How to Pull a Car Out of Snow Using a Recovery Strap

Recovery straps can be used all year long, but they’re especially handy in the winter months when roadsides become flooded with spun-out vehicles.

how to pull a car out of snow
source

The best way to get a car out of snow quickly (without the cost of a professional tow truck) is by rigging a recovery strap to a tow hook or recovery point on the vehicle and slowly dragging it out. Between the type of vehicle, weather conditions, and distance from the roadway, there are many variables that make each vehicle recovery situation different.

Use the steps below as a general guideline for how to pull a car out of the snow, but know your limits and never push the capabilities of your vehicle or yourself.

 

1. Make yourself visible to others

If you’re recovering a vehicle that’s near a roadway, take precaution seriously. Having your hazards on is a good start, but you should also have some type of hi-vis clothing to protect yourself. Consider getting reflective safety triangles to help warn drivers of your presence as they’re approaching the recovery scene.

emergency warning triangles

 

2. Make the recovery as easy as possible

If the car that’s stuck in the snow is really buried in, you might want to spend some time shoveling snow away from the tires and from underneath the car. Putting sand or kitty litter under the tires will also help ease the strain on the recovery strap and make the pull a whole lot easier. If you have them, applying tire chains will add even more traction.

2. Secure the strap to the recovery vehicle

First, make sure the recovery strap you’re using is rated high enough. A good rule of thumb is for the vehicle weight to be half the break strength of the recovery strap.

Next, attach the recovery strap to the rear of the towing vehicle, somewhere with plenty of structural support like a trailer hitch with steel loops for mounting a hook with a safety clip or a shackle. Anchor shackles are one of the best and safest ways to secure a recovery strap. Refer to your vehicle’s owners manual for guidance on safe recovery strap rigging.

Never attach the strap to a trailer hitch ball. This can cause bending and breaking that could result in serious injury.

3. Secure the strap to the stuck vehicle

This is where it can get tricky. If you’re lucky enough to be pulling a vehicle with clearly visible tow hooks, secure the recovery strap to those. Many smaller vehicles and newer model cars don’t have the best tow hooks, or they are often hidden.

Before resorting to hooking onto the frame, check the front bumper for a small square section of the plastic that’s removable. Many newer vehicles have removable tow hooks that are stored with the car jack.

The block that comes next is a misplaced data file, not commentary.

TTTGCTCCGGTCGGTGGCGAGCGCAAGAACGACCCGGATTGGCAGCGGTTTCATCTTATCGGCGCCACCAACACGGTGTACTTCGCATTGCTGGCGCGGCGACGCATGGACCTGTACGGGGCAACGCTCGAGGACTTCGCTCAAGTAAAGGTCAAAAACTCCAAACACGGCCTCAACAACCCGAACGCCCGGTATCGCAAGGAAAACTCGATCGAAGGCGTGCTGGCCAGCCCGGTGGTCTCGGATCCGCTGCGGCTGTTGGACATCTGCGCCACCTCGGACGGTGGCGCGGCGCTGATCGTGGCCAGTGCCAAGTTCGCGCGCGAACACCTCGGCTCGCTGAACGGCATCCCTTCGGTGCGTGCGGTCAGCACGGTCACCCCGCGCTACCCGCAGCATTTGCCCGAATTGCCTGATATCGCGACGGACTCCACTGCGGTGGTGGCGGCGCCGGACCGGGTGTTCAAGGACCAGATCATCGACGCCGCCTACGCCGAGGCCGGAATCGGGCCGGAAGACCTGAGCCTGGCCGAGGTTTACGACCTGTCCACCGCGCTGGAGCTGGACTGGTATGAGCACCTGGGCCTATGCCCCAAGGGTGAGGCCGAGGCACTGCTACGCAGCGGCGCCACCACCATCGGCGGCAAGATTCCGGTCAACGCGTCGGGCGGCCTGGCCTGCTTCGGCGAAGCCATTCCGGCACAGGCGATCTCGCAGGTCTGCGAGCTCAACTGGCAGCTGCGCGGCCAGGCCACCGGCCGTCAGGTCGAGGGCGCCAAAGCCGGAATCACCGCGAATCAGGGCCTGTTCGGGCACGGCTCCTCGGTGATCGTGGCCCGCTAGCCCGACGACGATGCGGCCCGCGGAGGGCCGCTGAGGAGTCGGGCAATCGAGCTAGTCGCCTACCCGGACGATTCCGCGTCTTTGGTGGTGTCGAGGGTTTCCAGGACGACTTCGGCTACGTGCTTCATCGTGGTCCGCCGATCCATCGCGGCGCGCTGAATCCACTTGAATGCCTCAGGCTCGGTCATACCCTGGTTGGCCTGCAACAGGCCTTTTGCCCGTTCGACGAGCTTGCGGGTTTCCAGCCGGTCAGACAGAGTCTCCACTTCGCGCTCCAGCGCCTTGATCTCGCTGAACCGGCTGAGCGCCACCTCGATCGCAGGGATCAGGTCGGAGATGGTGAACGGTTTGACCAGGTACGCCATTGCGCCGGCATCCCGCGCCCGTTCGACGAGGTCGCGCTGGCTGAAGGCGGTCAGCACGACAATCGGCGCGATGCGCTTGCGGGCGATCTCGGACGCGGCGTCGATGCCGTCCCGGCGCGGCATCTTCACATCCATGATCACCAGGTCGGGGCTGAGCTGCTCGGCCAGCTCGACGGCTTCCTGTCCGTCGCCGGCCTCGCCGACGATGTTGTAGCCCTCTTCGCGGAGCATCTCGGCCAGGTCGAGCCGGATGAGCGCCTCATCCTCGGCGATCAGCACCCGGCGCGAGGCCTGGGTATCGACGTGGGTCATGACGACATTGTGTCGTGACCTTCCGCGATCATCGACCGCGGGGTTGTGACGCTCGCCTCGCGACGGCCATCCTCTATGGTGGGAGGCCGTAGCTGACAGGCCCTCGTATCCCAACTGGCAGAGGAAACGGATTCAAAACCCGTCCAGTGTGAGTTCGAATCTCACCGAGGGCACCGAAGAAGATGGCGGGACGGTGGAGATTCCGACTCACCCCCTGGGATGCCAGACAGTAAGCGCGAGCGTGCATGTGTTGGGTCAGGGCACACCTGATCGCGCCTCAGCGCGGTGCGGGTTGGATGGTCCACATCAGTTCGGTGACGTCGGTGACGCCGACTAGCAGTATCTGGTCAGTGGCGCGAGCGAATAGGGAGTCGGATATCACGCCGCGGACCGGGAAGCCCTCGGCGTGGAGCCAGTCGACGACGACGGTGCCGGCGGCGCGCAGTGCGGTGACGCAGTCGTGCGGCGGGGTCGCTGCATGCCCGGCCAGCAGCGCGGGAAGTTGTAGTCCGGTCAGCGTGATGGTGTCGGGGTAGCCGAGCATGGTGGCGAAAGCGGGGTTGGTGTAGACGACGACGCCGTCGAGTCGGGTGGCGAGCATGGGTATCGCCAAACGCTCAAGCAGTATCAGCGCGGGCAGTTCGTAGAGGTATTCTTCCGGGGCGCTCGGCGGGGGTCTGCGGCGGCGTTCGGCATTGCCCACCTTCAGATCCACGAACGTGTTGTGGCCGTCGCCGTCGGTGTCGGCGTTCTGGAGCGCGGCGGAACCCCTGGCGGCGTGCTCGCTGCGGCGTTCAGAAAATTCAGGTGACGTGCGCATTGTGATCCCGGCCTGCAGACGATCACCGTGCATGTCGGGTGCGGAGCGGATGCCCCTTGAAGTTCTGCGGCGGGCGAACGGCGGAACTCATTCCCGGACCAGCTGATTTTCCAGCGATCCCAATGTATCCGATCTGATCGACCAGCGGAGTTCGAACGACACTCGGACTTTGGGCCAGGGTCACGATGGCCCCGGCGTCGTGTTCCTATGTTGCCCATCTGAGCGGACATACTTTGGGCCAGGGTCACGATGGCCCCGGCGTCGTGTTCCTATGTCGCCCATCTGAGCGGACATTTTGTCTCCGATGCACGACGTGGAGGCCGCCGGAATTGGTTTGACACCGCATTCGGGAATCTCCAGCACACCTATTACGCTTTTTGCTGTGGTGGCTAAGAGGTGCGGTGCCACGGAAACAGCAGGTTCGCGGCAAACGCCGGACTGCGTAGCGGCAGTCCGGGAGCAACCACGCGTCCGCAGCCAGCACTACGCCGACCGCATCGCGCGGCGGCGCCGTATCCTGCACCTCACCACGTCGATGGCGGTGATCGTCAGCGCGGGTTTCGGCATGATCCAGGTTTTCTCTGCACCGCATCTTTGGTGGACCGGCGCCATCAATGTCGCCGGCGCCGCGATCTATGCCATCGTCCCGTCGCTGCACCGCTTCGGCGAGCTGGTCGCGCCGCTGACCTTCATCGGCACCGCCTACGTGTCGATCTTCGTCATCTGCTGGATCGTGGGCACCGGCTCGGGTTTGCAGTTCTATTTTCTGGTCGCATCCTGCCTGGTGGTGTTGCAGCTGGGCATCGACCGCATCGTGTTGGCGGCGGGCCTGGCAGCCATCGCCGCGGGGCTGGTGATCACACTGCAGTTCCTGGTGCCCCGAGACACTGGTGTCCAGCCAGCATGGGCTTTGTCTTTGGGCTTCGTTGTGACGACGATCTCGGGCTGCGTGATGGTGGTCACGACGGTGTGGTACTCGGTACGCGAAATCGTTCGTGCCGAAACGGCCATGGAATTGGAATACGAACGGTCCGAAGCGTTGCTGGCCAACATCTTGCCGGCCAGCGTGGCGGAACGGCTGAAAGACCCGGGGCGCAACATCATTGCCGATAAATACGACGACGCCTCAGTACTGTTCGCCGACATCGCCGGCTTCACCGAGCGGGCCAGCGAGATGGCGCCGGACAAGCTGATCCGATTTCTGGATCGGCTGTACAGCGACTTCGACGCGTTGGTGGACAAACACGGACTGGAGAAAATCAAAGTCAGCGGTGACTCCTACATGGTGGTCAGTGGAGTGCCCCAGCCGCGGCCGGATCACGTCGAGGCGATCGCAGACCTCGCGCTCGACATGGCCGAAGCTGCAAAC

hidden tow hook location on cars

Never attach a recovery strap to the bumper, axle, suspension, or steering rods.

If possible, lay a tarp or some jackets on top of the recovery strap to slow the recoil of the strap if it were to break.

4. Reduce slack then pull slowly

Once the recovery strap is safely secured, the recovery vehicle should slowly pull forward to reduce strap slack and prevent snapping. Then, with drivers in both vehicles and no people near the strap, the recovery vehicle can start accelerating slowly and gradually. The vehicle being recovered should be in gear and once they’re moving the driver should apply some gas and steer the vehicle out.

5. Inspect equipment and get home safe

Once the car is pulled out of the snow and back on drivable land, inspect your recovery strap and all hardware before heading home. Clean the strap when you get home and store it in a dry and cool place.

Why you need to use recovery straps

Make sure to use recovery straps for stuck vehicles and not tow straps. Recovery straps are designed to have more stretch than tow straps and this helps prevent the strap from snapping when the vehicle is being tugged on. Recovery straps also provide a more controlled pull compared the tow straps. Without getting too scientific, the stored kinetic energy from the strap stretches then recoils back to its natural length to provide control and prevent the strap from snapping.

Learn more about the differences between recovery straps and tow straps.

 

Best Recovery Straps

2 inch recovery strap yellow

2″ x 20′ Recovery Strap

8 inch heavy duty recovery strap with cordura

8″ x 30′ Heavy Duty Recovery Strap

3 inch recovery strap 2-ply

3″ x 20′ Recovery Strap 2-Ply

 

 

, , ,



Subscribe To Messages From US Cargo Control

Please enter your email address
 to subscribe to new articles from this blog. Select if you would also like to receive exclusive discounts, sales and promotional messages. When you are done press Subscribe.
 
 
No comments yet.

Leave a Reply

%d bloggers like this: